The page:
Tuesday, March 20, 2012

Happy Now?

Papa was here a few days back. He stayed with us for almost a month. This was the first time he was visiting me after I set up home post-marriage. I wanted to make a good impression.

What do parents want to see? Not a palatial house or cupboards overflowing with prosperity. All they want to make sure is that their child is happy. 

We travelled for almost 20 days. Me and dad. Just the two of us. From religious Rishikesh to royal Rajasthan to rangeela Punjab. With just a break of one day in between as a breather, we were constantly on the move. This trip was enlightening for both of us.

Baba & I - At the Rashtrapati Bhavan Interiors Tour
I realised that he wasn’t the same Col. Natu who was a picture of health. His knees hurt now. He worried for me and my brother constantly. He missed mom (we lost her few years back). He feared for his mother  who is 90. All he wanted was peace. He wasn’t what I always thought him to be - my daddy strongest, even though for me he always will be - He was tad bit older.

He realised I wasn’t the same either. I wasn't the bubbly, effervescent girl who would run to him with all her problems. I wasn’t asking him for any help. Instead I was offering him a hand as he climbed the stairs (which he refused fiercely). I didn’t let him pick the suitcases. I insisted he wear sports shoes. I wasn't what he always thought me to be - his little girl - I was tad bit older too.

During one of the train journeys he asked me why I wasn’t the same old me? I laughed and replied, “you are not the same old you either”. 

We came back to Delhi. He spent time at home. Partha (my husband) has this serene quality which can put everyone at ease in an instant. Baba adores him to the extent that he will squarely blame me for anything that goes wrong, not him. I guess that's a privilege most sons-in-law get.

One night Partha had to rush out for an emergency around 11:30 pm (he is a doctor). He phoned me once he had reached the destination and once more when he realised that he was going to take time. Dad was awake all this while. I had dozed off. He couldn’t understand how I could go to sleep when my husband is out. He asked me when Partha was going to be back. I replied sleepily, “ I don’t know.”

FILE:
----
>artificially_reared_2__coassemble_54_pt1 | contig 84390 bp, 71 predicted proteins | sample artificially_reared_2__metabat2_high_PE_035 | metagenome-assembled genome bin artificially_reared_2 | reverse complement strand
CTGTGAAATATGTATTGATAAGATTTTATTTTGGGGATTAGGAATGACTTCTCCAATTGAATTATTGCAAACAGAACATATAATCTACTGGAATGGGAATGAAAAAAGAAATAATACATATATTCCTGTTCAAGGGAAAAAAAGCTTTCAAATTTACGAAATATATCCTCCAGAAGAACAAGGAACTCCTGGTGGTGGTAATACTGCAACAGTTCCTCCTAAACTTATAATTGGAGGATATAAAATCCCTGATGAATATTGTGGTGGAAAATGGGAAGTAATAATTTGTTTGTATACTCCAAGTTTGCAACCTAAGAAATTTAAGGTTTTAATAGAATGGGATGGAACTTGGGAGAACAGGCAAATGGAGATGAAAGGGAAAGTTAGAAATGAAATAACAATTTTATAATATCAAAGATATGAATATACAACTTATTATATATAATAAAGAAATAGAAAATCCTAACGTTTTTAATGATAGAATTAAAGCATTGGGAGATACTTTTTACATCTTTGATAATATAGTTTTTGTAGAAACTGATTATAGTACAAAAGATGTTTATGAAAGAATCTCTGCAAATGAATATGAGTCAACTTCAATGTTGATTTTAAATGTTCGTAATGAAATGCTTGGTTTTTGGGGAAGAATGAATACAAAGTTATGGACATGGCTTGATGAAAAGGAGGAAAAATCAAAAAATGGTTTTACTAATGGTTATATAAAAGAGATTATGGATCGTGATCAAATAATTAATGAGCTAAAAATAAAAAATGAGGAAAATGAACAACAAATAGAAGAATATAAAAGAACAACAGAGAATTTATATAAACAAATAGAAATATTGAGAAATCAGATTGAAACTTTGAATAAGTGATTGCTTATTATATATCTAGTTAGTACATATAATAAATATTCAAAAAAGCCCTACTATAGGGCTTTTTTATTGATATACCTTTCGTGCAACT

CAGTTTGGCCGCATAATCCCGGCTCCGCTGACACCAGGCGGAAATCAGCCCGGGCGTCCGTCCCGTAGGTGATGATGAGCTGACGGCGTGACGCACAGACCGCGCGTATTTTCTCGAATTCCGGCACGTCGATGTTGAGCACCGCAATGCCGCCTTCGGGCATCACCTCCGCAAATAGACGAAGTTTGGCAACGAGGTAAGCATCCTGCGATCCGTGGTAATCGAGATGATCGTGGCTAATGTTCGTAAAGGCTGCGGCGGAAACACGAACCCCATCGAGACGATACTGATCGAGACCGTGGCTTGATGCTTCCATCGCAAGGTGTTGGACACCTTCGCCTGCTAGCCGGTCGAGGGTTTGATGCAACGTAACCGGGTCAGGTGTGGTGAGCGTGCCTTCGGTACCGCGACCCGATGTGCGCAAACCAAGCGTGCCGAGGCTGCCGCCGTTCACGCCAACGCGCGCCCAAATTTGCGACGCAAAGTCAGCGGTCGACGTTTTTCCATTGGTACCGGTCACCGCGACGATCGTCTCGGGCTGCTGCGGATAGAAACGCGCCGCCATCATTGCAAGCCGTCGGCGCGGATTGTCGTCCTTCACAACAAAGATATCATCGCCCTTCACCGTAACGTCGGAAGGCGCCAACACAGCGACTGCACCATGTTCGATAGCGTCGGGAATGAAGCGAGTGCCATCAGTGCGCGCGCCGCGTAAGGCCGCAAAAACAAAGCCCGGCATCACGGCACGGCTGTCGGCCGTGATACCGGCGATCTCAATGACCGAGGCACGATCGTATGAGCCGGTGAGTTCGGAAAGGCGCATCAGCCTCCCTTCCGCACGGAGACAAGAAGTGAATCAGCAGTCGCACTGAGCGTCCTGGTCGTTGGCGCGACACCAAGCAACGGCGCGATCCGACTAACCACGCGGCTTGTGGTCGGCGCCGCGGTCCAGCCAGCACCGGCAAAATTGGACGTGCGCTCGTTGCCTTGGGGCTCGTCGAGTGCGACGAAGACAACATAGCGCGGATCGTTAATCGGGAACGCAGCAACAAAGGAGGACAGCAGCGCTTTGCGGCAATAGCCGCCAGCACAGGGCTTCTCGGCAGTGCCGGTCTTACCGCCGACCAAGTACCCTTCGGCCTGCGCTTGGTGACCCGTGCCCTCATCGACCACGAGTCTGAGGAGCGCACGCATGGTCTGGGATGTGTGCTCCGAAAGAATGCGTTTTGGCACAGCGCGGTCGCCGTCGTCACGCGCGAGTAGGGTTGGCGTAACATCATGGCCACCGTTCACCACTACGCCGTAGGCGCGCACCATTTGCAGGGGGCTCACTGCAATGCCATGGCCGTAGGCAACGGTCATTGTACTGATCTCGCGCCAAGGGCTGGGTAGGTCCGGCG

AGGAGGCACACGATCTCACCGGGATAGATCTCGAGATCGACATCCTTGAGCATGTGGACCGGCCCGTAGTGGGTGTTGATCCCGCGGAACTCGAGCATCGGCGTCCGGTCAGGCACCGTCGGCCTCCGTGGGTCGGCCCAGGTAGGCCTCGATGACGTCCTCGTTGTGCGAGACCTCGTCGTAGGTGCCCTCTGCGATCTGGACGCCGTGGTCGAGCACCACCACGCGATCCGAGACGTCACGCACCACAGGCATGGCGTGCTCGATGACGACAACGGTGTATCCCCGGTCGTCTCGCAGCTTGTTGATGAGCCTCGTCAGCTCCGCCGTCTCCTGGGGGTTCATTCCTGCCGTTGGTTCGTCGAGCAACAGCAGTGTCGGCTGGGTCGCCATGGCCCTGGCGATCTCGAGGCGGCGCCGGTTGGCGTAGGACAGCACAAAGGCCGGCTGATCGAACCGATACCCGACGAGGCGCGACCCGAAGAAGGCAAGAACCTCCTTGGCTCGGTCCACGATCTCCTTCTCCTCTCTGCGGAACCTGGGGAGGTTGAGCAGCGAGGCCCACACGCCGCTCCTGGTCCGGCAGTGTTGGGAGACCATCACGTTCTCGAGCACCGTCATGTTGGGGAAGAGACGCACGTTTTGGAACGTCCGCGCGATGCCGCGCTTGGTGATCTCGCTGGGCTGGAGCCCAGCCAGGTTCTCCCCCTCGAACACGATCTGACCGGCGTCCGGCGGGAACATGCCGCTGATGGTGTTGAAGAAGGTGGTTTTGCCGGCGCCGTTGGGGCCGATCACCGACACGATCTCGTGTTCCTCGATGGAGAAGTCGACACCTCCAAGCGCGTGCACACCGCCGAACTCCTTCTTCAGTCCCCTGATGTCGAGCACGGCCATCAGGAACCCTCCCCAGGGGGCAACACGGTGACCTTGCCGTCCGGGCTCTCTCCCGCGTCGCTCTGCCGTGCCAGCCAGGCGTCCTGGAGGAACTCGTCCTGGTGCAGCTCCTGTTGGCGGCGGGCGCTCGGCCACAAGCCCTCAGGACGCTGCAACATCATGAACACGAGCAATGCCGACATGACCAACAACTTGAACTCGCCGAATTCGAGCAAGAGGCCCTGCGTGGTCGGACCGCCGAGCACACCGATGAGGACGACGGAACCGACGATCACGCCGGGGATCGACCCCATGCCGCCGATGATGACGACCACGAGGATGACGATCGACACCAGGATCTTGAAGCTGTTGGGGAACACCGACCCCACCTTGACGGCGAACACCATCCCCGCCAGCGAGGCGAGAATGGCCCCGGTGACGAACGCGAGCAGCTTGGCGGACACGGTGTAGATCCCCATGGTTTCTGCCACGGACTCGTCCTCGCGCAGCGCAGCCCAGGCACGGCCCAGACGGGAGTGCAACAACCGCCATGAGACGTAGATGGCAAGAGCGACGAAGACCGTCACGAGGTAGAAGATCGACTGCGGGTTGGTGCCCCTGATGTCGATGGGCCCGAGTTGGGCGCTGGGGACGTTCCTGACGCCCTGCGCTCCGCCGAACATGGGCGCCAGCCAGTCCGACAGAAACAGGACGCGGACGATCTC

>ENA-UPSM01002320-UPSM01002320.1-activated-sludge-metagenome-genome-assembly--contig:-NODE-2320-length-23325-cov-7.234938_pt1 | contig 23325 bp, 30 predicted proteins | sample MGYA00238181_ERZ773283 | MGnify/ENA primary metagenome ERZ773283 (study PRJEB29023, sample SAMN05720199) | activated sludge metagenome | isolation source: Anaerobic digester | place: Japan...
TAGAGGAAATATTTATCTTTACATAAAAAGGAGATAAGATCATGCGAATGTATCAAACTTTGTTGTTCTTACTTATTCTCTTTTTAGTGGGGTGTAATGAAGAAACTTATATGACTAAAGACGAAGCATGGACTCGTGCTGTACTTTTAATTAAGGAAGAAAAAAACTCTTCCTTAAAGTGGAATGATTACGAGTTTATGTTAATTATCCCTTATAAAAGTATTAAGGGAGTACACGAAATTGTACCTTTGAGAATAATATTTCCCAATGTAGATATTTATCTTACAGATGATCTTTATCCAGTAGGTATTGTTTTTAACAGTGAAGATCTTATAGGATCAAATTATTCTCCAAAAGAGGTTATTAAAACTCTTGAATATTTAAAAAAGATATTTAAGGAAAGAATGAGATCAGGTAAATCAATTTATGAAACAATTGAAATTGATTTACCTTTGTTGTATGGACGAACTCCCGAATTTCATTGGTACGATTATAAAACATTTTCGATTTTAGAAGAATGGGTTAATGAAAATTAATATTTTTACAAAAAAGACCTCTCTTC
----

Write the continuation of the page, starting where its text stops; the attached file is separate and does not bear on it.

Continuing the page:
Papa looked a little displeased and scolded, “How can you not be worried about him?”.

Many previous worrisome nights flashed through my mind as I would go insane in the early months of our marriage whenever he stepped out at night. These emergency calls weren’t new anymore. I replied, “Oh don’t worry Baba he will come back when he is done. And if something has to go wrong with him, then somebody will surely call us and inform. What’s the point in worrying either way? Go back to sleep”. 

This present day husband-wife equation was new to Dad. My mother would have been worried sick if he were ever out. The logic that life is very demanding and one doesn't want to burden their partner for a lesser reason, doesn't cut ice with him. He flared, “Is there anything you worry about or look forward to?” 

One O’clock in the night was hardly the time to get into these discussions so I ended it with, “No I don’t look forward to anything. Now sleep.”

Partha was back by 2:00am. I opened the door. He walked in. There were no discussions about the patient (he never discusses his patients at home stating patient privacy and confidentiality). Of course I was relieved that he was back and the silent nagging anxiety over his safety was put to rest. We both slept sound and woke up fresh for a new day.

Baba didn’t sleep well. The root cries the most when it sees the branches dividing. That is what he imagined was happening to us.

He asked me as we were having our morning tea, “Are you happy?” I didn’t know what had brought this on. And then I remembered our midnight conversation. I knew just saying ‘yes’ was of no use. I was quiet. My efforts of making a good impression on him were kind of falling flat. What could I say? He thinks all this talk of 'giving each other space' is rubbish.

Silence has double edged undertones of coming across as sorrow at times. Just like a vibrant emotional spectrum sometimes resonates the falsity of a life lived well. I wasn't defending anything, that made him worry more.

Overjoyed photographs, public displays of affection, constant reaffirmations etc. are such widely accepted benchmarks of living in the pink cotton candy world that anything else seems like misery. Makes you look unhappy. The charm of these yardsticks is that they look the reality.

How does one tell elders who care for you that you don't anxiously look forward to being happy one fine day in the future because you are happy right now. You don’t wait to be at peace someday because you already are. How does one defend the calm waters?

Maybe the answer is hidden somewhere in...
चाह गयी चिंता मिटी, मनवा बेपरवाह 
जिनको कछु ना चाहिए, वो हि शाहंशाह
                                           -  कबीर 


  1. Such a beautiful touching post. Very very nice.

    Glad to have found you at Indiblogger. Your newest follower and aregular visitor now.

  2. Hi Kajal :) you are most welcome here. I saw purple chronicles and guess what....I am a Garfield fan too. What a lovely coincidence that indiblogger made us bump into each other.